It has been defined as that section of the SE Australian coastline that previously formed the coast of the ancient supercontinent of Gondwana.
Early in the Permian period ~295Ma to ~269 million years ago (Ma), the sea level rose and began to cover the eastern edge of Gondwana and, as a result, fossiliferous sediments were deposited on the seafloor along the ancient Gondwana coast.
The resulting rock sequence which attained a thickness of ~800m is known by geologists as the ‘Shoalhaven Group’.
The Gondwana Coast’s abundant shallow water marine invertebrate fossils have been recognized by palaeontologists as ‘world class’.
How old are the rocks in the Harbour’s cliffs and rock platforms?
The rock unit exposed in the Harbour, the Wandrawandian Siltstone formation, is part of the Shoalhaven Group.
This rock unit is ~180m thick and is composed essentially of richly fossiliferous siltstone, with lesser amounts of mudstone and a few much harder, more massive, sandstone beds. The formation is known to extend from rock platforms south of Ulladulla, for almost 80km along the coast to Black Head at Gerroa in the north, and inland to Kangaroo Valley.
Its age has been determined as mid Permian by correlation with sedimentary strata (using fossils) at other locations where rocks had been dated radiometrically by determining the age of volcanic ash deposits above and beneath the fossiliferous layers. This isotopic dating confirms that the Wandrawandian Siltstone was deposited between ~273Ma and 269Ma.
The Permian period began at 299Ma and ended 251Ma with the biggest mass extinction of life recorded anywhere in the fossil record – 95% of all marine species (including many of the fossils found here) and 70% of all terrestrial organisms became extinct.
When was the harbour landscape sculptured to its present shape?
The spectacular landscape of the South Coast of NSW has largely been formed by erosional forces over a long period. The Southern Highlands plateau and sandstone escarpment west of Ulladulla was uplifted at about 60Ma. During the period ~80Ma – 60Ma the Tasman Sea opened up splitting off the New Zealand sub-continent. Uplift of the Highlands has been largely attributed to the rebounding of the edge of our continent following this stretching event. Since that time the land surface has been progressively worn down,although another uplift event is thought to have occurred at about 30Ma.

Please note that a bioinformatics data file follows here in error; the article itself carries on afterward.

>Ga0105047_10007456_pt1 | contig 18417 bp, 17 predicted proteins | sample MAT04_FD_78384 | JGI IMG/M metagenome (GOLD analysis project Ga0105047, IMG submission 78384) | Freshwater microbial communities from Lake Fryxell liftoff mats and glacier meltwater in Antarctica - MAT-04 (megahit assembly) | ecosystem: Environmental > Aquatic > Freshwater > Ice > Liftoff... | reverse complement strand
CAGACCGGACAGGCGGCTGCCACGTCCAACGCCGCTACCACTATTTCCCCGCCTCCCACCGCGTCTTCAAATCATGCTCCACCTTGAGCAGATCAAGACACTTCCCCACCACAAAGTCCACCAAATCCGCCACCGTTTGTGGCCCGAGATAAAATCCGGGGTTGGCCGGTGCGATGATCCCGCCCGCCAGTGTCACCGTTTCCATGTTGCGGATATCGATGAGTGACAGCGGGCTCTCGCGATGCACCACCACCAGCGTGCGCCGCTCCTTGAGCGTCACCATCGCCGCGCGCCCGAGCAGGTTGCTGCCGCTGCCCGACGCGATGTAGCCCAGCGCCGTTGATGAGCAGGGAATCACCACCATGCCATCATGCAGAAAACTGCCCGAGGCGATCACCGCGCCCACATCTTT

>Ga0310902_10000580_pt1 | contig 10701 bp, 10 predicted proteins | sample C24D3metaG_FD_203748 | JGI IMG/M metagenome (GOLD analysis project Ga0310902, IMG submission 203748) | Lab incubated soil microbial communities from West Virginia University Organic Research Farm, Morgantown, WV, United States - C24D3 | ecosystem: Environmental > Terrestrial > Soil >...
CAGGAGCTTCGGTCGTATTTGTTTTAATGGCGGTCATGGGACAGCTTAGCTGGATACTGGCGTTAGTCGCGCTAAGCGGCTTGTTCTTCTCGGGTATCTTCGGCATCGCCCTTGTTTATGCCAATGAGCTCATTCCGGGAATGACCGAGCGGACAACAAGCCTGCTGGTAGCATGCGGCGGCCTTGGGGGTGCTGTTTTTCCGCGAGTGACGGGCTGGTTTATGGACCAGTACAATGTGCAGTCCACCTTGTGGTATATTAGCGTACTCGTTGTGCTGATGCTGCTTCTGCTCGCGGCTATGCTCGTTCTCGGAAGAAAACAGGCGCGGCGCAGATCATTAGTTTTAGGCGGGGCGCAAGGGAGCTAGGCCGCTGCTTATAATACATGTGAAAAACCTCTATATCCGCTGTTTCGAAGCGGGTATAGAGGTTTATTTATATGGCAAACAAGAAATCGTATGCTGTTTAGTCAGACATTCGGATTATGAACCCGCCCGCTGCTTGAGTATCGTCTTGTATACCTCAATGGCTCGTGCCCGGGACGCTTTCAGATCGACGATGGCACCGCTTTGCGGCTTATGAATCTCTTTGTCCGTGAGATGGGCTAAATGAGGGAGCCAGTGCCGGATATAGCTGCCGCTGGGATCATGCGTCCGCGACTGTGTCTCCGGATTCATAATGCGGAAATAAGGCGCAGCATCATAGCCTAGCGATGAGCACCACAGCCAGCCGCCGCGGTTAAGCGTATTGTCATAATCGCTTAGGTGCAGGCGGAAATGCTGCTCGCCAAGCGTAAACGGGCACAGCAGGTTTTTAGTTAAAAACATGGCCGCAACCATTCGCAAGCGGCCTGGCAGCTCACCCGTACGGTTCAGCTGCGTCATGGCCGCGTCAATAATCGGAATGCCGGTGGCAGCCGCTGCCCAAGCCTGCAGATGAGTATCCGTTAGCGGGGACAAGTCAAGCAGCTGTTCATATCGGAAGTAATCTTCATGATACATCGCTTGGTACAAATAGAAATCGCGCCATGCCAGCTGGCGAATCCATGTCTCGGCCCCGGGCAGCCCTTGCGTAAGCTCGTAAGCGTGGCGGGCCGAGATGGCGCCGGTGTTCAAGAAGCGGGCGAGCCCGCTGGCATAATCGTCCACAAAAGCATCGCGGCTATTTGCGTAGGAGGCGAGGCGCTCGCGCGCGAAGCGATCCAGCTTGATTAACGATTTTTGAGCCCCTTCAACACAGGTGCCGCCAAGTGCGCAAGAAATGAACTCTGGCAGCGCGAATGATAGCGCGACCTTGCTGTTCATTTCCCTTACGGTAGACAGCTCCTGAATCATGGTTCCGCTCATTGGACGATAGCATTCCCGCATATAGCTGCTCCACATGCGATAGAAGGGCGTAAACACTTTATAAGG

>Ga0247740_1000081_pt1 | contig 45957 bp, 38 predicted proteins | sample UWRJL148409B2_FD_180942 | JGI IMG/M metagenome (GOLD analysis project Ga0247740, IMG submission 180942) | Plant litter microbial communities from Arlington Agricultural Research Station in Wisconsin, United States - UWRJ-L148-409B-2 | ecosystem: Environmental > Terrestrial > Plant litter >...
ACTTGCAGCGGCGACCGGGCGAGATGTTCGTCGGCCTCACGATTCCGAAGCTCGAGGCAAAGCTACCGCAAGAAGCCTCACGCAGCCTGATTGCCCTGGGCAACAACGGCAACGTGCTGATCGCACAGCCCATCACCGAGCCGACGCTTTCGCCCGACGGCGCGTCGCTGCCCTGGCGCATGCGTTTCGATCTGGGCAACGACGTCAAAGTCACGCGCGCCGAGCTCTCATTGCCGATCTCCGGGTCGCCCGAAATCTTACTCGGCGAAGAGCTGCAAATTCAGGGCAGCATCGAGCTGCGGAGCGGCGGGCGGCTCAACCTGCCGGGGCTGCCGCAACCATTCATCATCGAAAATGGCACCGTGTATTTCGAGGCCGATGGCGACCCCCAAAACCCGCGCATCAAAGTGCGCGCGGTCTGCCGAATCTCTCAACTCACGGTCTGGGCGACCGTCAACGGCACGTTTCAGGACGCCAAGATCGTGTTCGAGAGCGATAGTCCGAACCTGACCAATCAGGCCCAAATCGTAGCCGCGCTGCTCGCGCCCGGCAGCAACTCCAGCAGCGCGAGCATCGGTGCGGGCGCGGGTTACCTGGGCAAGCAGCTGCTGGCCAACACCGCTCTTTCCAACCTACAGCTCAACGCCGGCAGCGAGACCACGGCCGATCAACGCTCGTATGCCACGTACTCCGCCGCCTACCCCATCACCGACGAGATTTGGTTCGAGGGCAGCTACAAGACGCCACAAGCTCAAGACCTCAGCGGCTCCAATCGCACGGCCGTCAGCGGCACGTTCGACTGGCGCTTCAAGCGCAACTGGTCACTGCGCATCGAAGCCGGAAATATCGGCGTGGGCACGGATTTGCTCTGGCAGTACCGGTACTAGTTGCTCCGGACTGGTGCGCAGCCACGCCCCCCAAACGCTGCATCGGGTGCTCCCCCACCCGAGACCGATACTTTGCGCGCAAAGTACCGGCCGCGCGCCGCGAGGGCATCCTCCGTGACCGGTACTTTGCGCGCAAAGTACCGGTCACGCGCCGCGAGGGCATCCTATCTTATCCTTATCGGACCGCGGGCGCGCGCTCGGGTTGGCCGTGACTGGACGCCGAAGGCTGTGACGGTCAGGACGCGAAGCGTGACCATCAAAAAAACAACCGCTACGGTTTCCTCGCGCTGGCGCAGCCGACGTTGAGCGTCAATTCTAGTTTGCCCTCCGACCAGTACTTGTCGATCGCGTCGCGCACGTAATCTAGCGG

Like Sydney Harbour, Jervis Bay and Bateman’s Bay,Ulladulla Harbour, with its deep-water channel, attained its present shape largely as a result of erosion by running water. This occurred during the Pleistocene Ice Age when sea level was much lower because much of the world’s water was frozen in large ice caps at the poles. The two most recent glacial phases of this Ice Age peaked approximately 150,000yrs and 18,000yrs ago respectively (see Fig 2).
During these cold intervals coastal rivers eroded channels up to 140m below present sea level as they traveled much further to the east than the present coastline. Coastal features carved out in this way and subsequently invaded by the sea when sea level rose again are known as drowned river valleys.
Of course, the ocean cliffs and wave cut platforms have been significantly modified since the last glacial phase by ocean waves and these erosional forces are still at work to-day. At other localities (e.g. the Yorkshire coast in England) where the sea cliffs are composed of softer rocks, the cliffs can retreat at rates averaging as much as 5 metres per year.
The siltstones exposed in the sea cliffs here are far more resistant and average rates of cliff retreat of ~ 2-7millimeters per year are believed to have occurred. As the rock shelves have widened the potential for waves to further erode the cliff line has been significantly reduced.